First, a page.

A clamor for development oriented Philippine media
AS I WRECK THIS CHAIR By William M. Esposo
The Philippine Star 2010-12-09
Your Chair Wrecker was pleasantly surprised upon reading the online and emailed reactions of folks to our Sunday (“When the media become the bad news and a national problem”) column. It’s comforting to know that folks see the need for media, especially television, to contribute more to nation building and addressing our Information Gap.

Rem Maclang wrote: “When broadcast media companies, mostly owned by the well-entrenched oligarchs, succumb to their voracious appetite, as always, for profit, they become oblivious to the reason for their being – responsible public service. Too often, we are regaled by the two TV broadcast giants’ publication of their top-recorded earnings in their attempt to outdo each other. This begs the question: Aren’t these broadcast media companies, operating under government franchises, public service entities, bestowed with public interest? If so, why are they allowed to earn unlimited income, at all cost, to the detriment of the public which they serve? Other public service companies, like transportation or power firms, are regulated by their respective franchises in their return of investment, making them more responsive in their quality of service to the public.”

Louie Tabing wrote: “The topic in your column today (Sunday) on media becoming a bad news and problem will be the subject of a round table discussion scheduled around the 12th of this month at UPLB to be participated in by development communication stalwarts.

One month ago I sent the professors and developmental communications advocates an article written by Mario Vargas Llosa (2010 Nobel Peace laureate in literature) written in the UNESCO Courier magazine 20 years ago which piece I found relevant to present Philippine media and political system.

An episode of very enthusiastic e-mail exchanges ensued that ushers to the scheduled discussion next week and a possible advocacy campaign to transform NBN and PBS into a public service broadcasting system similar to British Broadcasting Corporation. Among the reactors were former Dev Comm deans Dr. Maria Celeste Habito-Cadiz, Dr. Lex Librero, Dr. Rex Navarro and current dean Dr. Cleofe Torres. Dr. Florangel Rosario-Braid of AIJC and Ms. Carmen Pedrosa, Philippine STAR contributed to the discussions leading to the informal forum and the prospective campaign towards a public service broadcast system.”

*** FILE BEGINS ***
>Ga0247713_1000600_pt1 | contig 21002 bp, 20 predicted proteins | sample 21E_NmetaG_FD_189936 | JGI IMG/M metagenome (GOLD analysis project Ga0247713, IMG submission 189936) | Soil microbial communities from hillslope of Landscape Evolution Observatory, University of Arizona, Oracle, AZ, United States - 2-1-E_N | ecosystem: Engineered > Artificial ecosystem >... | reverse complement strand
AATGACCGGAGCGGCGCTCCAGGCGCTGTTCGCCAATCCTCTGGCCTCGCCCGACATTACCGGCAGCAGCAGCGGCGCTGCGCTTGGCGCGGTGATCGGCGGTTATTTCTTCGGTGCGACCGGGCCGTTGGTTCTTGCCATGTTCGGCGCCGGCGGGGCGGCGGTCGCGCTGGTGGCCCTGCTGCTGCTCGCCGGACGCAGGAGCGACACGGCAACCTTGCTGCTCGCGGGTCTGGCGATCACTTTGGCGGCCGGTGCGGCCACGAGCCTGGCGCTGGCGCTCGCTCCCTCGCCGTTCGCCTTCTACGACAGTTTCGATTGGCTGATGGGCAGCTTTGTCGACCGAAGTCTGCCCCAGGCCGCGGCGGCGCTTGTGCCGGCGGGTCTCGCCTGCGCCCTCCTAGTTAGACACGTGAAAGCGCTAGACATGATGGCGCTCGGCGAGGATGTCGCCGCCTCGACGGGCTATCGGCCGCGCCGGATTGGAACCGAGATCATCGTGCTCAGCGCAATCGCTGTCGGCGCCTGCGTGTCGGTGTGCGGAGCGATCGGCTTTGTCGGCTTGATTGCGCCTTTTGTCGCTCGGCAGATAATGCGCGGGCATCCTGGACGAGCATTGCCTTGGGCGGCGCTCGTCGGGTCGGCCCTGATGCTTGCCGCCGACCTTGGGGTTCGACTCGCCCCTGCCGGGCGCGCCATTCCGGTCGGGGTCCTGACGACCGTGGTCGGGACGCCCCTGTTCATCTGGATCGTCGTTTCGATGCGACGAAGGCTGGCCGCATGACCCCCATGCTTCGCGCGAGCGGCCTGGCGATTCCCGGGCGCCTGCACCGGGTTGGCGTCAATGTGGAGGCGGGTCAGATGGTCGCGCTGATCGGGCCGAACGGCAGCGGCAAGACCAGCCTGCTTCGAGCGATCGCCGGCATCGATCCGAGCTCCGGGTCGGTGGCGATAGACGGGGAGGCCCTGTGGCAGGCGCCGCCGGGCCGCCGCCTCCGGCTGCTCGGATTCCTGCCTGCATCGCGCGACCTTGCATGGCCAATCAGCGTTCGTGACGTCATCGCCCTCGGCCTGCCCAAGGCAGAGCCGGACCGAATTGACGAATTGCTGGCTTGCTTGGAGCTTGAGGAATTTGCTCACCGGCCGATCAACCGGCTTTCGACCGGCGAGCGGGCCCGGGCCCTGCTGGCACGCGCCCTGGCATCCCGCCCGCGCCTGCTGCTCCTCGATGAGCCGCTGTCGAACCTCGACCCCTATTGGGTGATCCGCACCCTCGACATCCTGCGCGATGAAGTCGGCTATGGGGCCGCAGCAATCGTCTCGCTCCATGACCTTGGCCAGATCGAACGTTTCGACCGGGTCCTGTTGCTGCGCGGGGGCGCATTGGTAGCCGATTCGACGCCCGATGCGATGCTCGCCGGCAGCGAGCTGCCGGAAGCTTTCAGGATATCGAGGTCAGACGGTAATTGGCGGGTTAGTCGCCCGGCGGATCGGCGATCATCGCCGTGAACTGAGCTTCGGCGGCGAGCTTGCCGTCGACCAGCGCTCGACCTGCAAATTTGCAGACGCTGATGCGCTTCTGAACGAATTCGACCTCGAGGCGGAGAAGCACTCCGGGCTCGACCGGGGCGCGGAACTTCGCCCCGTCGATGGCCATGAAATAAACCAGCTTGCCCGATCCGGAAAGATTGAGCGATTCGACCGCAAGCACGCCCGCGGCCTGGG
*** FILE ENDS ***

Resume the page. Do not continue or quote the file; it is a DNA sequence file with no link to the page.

Louie furnished us a copy of that very interesting article written by 2010 Nobel Peace laureate Mario Vargas Llosa. Louie closed his reaction with: “The academics will surely be delighted to find in you a veritable ally in the move to reform our country’s media system.”

From denversimon18 of STAR online: “What’s so piteous in our country is that our Philippine Media, especially Television, seems to be more focused on profit rather than public service. Cite the top 3 local TV networks as examples! They allot more time and stronger priority for nonsense showbiz updates and soap operas rather than informative programs that is more needed by the public! Where in the world can you find networks that showcase JUNK shows during primetime but the informational ones at midnight! Is that what you call ‘Serbisyong Totoo’ na ‘Panig sa Bayan at Katotohanan’?!”

From chairman of STAR online: “The Philippine media is geared towards profit and not public service. Where in the world can you find primetime newscasts with 30 percent or more about showbiz nonsense? Take the case of ABS-CBN, they have TV Patrol with showbiz news, then later SNN (more showbiz news).

Weekends have The Buzz where they propagate rumors about their mainstay actors/actresses, and E-Live, which is more of the same, rehashed old news.

Enough of these mindless shows and give more informative and investigative programs like The Probe, The Correspondents, etc.”

From zarjof of STAR online: “I am just one of the guys on the street but I decry the “information gap” among us Filipinos and yes I am blaming the media especially the television. They show craps during primetime and the informational programs at midnight. I used to call this kind of programming as an exploitation of the Filipino psyche. That is why we wallow in the bliss of ignorance preferring rumors for the truth. I forgot the source of this saying: Small minds talk about people, average minds talk about events and great minds talk about principles.”

From journey1017 of STAR online: “This is one intensive piece that precisely identifies what makes the broadcast media a main player in the miseducation of the Filipino. It cannot be denied that there is an excess of irrelevant and unneeded showbiz news and I find little or no reason why we are force fed this type of trash. This kind of material and programming undoubtedly contributes to the degradation of the Pinoys’ level of intelligence and sense of concern for what is significant and what is escapist and delusional.”

It’s high time that both the Executive and Legislative branches of government take a stronger position and compel the franchised broadcast media to render more relevant public service programs. Admittedly, the government cannot impose such guidelines on print media which are not operating from franchises granted by Congress.

However, compelling TV networks to reduce inane entertainment programs in favor of more informative and developmental programs does not constitute curtailment of press freedom. That’s political will to improve the Filipino mind.

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  Previous Columns:

It had to happen on The Ides of March and Holy Week

Suggested guidelines for liability- free Internet posts

Election lawyer: PCOS critics should put up or shut up

All Excited by Pope Francis

A great disservice to P-Noy

[Click here for the Archive]

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